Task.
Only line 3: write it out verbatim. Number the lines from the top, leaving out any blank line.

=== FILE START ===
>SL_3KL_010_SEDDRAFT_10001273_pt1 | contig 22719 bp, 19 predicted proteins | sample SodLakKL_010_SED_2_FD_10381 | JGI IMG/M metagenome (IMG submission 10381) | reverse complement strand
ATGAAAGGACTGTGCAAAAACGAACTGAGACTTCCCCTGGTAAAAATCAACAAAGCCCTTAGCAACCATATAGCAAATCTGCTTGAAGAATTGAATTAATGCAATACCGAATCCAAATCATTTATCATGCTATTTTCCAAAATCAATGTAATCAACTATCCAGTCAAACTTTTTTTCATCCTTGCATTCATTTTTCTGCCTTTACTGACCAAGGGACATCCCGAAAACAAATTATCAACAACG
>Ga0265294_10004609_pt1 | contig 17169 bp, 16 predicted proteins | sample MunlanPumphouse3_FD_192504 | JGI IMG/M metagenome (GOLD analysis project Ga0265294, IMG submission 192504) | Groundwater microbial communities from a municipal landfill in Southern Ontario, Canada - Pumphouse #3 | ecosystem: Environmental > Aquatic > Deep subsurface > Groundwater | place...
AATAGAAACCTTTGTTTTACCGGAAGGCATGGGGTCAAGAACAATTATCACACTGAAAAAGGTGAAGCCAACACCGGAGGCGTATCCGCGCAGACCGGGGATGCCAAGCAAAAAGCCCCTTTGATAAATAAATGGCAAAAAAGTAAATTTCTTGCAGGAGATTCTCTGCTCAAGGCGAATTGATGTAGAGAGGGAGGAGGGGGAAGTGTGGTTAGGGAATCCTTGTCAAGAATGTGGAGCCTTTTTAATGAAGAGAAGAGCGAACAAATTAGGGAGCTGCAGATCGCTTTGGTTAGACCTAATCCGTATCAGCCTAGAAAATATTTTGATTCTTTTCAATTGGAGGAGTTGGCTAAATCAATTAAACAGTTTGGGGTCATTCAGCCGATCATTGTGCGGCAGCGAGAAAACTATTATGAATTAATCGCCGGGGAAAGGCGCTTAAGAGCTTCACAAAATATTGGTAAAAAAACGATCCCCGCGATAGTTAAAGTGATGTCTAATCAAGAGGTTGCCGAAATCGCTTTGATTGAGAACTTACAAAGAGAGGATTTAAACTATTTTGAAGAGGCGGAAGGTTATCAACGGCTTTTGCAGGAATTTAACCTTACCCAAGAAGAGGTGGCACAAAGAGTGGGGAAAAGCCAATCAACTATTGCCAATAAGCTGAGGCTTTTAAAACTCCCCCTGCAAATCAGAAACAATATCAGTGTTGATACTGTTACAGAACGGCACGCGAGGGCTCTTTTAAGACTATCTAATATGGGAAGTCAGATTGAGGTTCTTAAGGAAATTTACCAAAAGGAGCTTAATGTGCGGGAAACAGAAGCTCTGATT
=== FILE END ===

>Ga0265294_10004609_pt1 | contig 17169 bp, 16 predicted proteins | sample MunlanPumphouse3_FD_192504 | JGI IMG/M metagenome (GOLD analysis project Ga0265294, IMG submission 192504) | Groundwater microbial communities from a municipal landfill in Southern Ontario, Canada - Pumphouse #3 | ecosystem: Environmental > Aquatic > Deep subsurface > Groundwater | place...